• Chronic AE increases the amount of slow-twitch (Type 1) muscle fibers, decreasing the potential for power production and compromising anaerobic exercise performance.

HIT, in addition to yielding comparable metabolic benefit (as compared to AE), decreases overall body fat, increases lean body (muscle) mass, and promotes development of fast-twitch (Type IIa) muscle fibers.

If you’re an athlete, pick up the pace and add sprint and interval training to your cardio training regimen.

If you’re not an athlete, you too should pick up the pace.  Increasing the intensity of your cardio training applies broadly to walking, running, and biking; as well as the treadmill, elliptical, and stairclimber.

Researchers note that AE may be an acceptable exercise choice for anaerobic athletes if used minimally and far away from the competitive sport season.

Get STRONGER, Get FASTER!

Your thoughts?

Developing Fast-Twitch Muscle to Improve Power Output

16 Aug

Most sports are played with alternating intervals of high-intensity, short-duration bursts of energy (sprinting, jumping, etc.), and lower-intensity, longer-duration phases.  For example, the average football play lasts about five seconds, followed by about 20-25 seconds when the players regroup and prepare for the next play.  Your body’s fast-twitch muscles are responsible for these quick, explosive surges.

With regard to sports performance (as well as most other activities) your body utilizes three types of muscle fibers:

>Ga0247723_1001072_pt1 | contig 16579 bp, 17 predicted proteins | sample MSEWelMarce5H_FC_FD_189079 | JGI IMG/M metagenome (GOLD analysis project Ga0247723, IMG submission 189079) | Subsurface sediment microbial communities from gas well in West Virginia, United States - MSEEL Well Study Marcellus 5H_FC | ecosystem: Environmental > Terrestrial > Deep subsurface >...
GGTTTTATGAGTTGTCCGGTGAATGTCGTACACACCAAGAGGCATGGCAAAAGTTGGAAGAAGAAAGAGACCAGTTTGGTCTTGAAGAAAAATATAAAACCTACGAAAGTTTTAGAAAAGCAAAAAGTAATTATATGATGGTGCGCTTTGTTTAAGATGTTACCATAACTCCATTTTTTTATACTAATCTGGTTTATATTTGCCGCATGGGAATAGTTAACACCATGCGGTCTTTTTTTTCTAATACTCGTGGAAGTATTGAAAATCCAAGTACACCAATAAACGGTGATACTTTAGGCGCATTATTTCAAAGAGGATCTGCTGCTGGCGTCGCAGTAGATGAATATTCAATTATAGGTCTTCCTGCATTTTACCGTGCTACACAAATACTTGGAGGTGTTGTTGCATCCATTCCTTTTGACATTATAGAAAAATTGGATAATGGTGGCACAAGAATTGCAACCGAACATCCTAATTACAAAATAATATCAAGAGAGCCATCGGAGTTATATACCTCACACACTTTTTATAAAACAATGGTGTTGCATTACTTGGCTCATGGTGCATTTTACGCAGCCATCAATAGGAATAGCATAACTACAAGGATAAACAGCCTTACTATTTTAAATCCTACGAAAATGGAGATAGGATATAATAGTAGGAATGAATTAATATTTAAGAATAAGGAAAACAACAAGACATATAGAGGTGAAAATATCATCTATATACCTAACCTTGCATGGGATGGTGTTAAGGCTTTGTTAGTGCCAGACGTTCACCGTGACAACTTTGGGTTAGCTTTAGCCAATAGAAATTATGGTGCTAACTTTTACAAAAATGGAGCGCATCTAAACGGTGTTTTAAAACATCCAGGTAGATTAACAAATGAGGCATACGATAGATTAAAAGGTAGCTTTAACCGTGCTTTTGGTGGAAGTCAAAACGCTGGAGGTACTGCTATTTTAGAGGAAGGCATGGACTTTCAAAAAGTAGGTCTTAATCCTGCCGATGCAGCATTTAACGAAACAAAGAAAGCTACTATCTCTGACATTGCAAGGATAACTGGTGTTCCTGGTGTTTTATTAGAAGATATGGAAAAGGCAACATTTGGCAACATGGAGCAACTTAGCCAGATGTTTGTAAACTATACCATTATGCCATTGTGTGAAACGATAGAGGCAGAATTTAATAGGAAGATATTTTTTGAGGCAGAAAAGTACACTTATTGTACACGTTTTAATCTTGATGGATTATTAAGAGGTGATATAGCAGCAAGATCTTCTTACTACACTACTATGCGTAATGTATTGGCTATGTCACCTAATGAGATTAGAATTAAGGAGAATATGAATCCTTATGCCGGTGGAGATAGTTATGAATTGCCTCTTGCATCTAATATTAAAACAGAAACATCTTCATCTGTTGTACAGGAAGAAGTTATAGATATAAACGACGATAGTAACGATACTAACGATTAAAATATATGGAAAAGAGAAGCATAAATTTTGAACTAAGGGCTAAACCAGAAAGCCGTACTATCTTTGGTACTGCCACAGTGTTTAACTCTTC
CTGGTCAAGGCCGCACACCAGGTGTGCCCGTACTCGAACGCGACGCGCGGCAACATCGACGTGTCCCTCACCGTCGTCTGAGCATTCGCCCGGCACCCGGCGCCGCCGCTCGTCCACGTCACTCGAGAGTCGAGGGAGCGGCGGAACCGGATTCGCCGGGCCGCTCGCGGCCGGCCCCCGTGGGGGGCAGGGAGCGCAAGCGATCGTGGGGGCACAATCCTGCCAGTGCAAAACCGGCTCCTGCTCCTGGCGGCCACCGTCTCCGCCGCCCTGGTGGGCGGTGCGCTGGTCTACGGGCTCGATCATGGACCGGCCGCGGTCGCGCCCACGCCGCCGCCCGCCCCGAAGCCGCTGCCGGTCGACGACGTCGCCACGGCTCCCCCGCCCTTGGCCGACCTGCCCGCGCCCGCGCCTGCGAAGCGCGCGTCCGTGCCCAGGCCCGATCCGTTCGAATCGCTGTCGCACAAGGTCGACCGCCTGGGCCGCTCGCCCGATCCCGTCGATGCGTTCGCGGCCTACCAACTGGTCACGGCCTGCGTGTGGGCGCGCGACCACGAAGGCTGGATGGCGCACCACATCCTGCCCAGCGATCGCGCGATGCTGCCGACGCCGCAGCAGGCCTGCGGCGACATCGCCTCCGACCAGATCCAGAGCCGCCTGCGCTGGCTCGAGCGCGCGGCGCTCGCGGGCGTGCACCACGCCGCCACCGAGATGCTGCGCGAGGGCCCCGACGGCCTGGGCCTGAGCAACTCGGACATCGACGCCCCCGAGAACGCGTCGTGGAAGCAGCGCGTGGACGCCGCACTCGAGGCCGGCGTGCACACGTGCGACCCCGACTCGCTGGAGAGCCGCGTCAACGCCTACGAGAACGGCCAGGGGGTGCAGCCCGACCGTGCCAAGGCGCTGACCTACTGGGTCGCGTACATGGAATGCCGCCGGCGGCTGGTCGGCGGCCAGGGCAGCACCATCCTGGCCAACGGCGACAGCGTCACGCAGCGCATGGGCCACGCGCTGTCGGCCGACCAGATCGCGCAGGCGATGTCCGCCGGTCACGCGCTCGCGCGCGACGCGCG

• Type I are slow-twitch muscle fibers; they are designed for endurance.
  • Type IIb are fast-twitch muscle fibers; they are responsible for “all-or-nothing” jumps, sprints, and lifts; these muscles are your body’s largest, and have the most growth potential.
  • Type IIa are “in-between” muscle fibers; these muscles can stay on task for minutes at a time.

When it comes to recruiting muscle, your body is very efficient.  It doesn’t use its type IIb fibers unless it has to.  To produce movement, your body recruits muscle fibers in an orderly progression from smallest to largest.

If you pick up the pace, you send larger fibers into action – starting with the IIa kind.  The IIb fibers don’t figure into the mix until you’re working at about two-thirds of your maximum capacity – the equivalent of a fast run or a moderately heavy weightlifting set.

When your goal is to target IIb fibers and make them bigger and stronger as a result, you have two options:

  • Lifting a near-max weight
  • Lifting a lighter weight as fast as possible

What won’t work is grinding out sets of 10 to 12 reps at a steady, deliberate speed.

There’s also a third way to recruit your IIb fibers: balance exercises.  Here’s how balance exercises work to facilitate force development: Your body relies on feedback from loops of nerves that travel from muscles to spinal cord and back again.  Balance exercises help develop force faster by activating IIb muscles sooner and, in the process, helping muscles grow bigger and stronger.  Balance training is also a proven injury reduction strategy, but more about that in a later post.

Put these principles to work for you; improve your performance and gain an edge on your competition!

Get STRONGER, Get FASTER!

Your thoughts?